Flylords: What is your favorite aspect of Tarpon fishing?
Camp: To make it clear, I love all aspects of tarpon fishing. My absolute favorite part of tarpon fishing is when they “lay up.” I love fishing for laid up tarpon for a variety of reasons. One thing is you have to go find or hunt them. You do not just sit on an edge of a bank or in front of a white sand hole and wait for the fish to swim to you. Also, tarpon lay up in the Florida Keys and Everglades National Park at all times of the year, not just during the migration, making them accessible on just about any day the water temperature is warm enough. Lastly, the most vicious bites/eats I have witnessed have occurred from fish that were laid up.
Flylords: Why are you picking up the SALT R8 when you’re targeting Tarpon?
Camp: I am grateful and honored to have been part of the R&D of the SALT R8 rod, so I may have a slight bias towards the rod. I feel the SALT R8 does a lot of things really well, all of which you need from a tarpon rod. My favorite aspect is the cast ability of the rod. Anglers of all skill levels can enjoy casting this rod because they can feel the rod when making casts of all lengths. The rod’s softer tip no longer makes the short shots difficult. While the mid-section allows the angler to carry the line necessary to make a longer cast into our trade wind while fishing migrating tarpon on the oceanside of the Florida Keys.
Since the rod helps anglers cast better, more tarpon are fed the fly, resulting in more hooked fish. The materials these rods are constructed with are 25% stronger per weight then rods of prior generations. Therefore, the SALT R8 is an incredible fish fighting tool!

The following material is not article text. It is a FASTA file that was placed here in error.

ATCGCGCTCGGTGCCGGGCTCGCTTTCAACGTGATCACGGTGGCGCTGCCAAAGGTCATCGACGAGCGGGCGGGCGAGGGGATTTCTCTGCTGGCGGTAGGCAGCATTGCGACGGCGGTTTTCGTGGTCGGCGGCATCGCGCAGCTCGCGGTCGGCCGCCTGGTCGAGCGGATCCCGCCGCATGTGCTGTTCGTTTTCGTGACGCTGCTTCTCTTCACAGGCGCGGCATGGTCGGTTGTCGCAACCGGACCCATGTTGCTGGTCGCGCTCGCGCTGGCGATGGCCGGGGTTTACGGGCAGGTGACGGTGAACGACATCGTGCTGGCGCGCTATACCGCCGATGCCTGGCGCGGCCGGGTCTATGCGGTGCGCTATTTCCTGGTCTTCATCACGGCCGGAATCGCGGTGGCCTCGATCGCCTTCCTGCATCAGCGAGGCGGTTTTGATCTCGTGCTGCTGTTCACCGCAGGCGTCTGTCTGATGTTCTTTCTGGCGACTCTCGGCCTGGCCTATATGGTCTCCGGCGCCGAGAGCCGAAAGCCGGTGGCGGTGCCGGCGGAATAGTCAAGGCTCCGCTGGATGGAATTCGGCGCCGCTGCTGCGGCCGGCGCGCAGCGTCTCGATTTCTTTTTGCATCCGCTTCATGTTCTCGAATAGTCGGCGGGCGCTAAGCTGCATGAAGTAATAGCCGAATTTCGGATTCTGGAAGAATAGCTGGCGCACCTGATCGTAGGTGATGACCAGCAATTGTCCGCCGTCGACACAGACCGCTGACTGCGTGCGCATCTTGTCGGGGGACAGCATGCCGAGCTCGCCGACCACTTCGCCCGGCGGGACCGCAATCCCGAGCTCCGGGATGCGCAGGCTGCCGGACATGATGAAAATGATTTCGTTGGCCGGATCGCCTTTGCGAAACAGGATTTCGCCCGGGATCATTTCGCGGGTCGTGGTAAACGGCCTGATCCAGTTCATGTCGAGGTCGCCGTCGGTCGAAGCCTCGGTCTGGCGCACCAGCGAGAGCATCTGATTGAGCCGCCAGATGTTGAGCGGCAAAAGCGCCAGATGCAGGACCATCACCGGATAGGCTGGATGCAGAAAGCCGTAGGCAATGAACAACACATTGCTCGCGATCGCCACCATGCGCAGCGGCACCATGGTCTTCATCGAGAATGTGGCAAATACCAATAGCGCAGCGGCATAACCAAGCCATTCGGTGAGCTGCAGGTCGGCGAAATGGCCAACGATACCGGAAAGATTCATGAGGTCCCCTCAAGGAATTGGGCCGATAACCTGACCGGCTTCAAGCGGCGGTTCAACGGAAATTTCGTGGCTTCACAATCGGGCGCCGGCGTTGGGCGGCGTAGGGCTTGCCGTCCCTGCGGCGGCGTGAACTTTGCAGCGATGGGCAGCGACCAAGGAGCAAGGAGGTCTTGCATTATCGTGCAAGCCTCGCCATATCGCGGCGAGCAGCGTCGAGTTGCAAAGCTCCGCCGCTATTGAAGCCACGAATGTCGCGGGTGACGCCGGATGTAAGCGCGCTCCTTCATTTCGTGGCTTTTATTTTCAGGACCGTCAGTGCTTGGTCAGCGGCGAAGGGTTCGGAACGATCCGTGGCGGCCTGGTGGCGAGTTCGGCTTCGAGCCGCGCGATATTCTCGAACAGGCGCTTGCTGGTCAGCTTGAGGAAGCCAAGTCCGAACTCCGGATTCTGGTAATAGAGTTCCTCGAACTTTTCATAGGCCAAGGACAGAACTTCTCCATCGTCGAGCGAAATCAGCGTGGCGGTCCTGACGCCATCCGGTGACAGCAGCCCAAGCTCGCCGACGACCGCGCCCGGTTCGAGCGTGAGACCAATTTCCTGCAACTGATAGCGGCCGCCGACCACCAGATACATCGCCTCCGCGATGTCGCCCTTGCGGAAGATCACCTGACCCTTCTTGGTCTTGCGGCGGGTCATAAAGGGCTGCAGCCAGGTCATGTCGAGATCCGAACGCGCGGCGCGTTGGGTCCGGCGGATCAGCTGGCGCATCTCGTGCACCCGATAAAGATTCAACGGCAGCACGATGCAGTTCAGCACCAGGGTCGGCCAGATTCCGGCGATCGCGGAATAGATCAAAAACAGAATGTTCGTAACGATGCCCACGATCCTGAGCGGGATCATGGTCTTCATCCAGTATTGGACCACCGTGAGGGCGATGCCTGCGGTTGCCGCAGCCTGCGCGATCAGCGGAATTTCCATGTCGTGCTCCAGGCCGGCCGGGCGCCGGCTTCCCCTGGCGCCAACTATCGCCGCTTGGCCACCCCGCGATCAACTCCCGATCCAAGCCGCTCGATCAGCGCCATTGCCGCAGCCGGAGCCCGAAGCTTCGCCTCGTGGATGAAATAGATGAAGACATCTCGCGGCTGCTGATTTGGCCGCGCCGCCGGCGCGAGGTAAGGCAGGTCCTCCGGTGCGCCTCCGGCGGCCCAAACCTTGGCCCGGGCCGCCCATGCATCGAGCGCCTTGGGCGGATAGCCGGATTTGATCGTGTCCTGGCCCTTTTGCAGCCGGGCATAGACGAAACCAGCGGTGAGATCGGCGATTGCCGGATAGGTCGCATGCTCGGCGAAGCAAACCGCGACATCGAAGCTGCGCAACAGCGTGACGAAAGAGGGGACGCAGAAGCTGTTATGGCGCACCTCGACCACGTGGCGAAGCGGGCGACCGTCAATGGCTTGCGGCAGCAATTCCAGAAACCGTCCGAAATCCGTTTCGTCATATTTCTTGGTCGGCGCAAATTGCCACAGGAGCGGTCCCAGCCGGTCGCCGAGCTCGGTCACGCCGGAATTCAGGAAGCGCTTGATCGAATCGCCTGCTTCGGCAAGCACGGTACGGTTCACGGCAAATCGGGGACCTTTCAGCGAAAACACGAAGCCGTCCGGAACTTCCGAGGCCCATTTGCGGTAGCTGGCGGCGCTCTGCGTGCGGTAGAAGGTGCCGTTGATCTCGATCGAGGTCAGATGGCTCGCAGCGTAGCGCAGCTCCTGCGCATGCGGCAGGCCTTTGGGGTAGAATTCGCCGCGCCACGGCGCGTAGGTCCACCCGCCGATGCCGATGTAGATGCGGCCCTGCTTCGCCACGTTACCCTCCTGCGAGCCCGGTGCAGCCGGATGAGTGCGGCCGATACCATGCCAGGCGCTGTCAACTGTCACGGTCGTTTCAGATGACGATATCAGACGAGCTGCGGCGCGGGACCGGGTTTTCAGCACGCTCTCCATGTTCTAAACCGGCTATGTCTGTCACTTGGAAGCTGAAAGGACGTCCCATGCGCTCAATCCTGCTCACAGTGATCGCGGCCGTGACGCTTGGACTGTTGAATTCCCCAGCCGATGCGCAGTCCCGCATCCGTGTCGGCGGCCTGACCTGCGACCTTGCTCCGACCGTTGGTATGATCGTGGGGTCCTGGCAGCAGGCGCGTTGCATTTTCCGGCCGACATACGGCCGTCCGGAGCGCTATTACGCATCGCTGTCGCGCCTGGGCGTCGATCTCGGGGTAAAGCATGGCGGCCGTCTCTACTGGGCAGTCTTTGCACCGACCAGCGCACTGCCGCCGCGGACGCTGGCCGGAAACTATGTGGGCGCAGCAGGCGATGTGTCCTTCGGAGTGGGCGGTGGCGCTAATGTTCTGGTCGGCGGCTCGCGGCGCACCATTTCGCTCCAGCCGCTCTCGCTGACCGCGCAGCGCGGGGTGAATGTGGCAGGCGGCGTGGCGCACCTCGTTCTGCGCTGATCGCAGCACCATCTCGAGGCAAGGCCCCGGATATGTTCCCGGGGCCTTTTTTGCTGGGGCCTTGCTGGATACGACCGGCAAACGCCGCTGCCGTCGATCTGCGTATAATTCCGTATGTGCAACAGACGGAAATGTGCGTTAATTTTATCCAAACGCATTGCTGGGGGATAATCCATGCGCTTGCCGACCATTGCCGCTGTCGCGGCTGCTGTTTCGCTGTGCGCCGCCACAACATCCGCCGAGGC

Flylords: What is your favorite part about your local fishing community?
Camp: Although I am still young, as a native Floridian, I have been around long enough to see things change through out the state. The camaraderie shared by guides and anglers in South Florida’s fishing community enable us to take action for the water and gamefish that live here. We have a genuine love for the area and know together we can make a difference. I am thankful for the numerous wonderful conservation organizations that work tirelessly to conserve all the unique wetland, estuarine, and marine ecosystems of Florida. As a guide, I benefit greatly from these folks hard work.
Flylords: Why is it so important to pull hard when fighting a tarpon?
Camp: The first and foremost reason it is important to pull hard when fighting a tarpon is solely for stewardship and conservation. It is imperative to catch these fish as quickly as possible to ensure they withstand a chance to avoid predation after being released.
Secondly, it is important to pull hard when fighting a tarpon because the longer the fight wains on, the advantage leans in favor of the tarpon.
Thank you Camp for taking the time to sit down with us an answer a few questions. If you are going on a flats trip soon, you can check out the Sage SALT R8 HERE or at your Local Sage Dealer.
Behind the Scenes: The Ghost of the Flats | SALT R8 Applications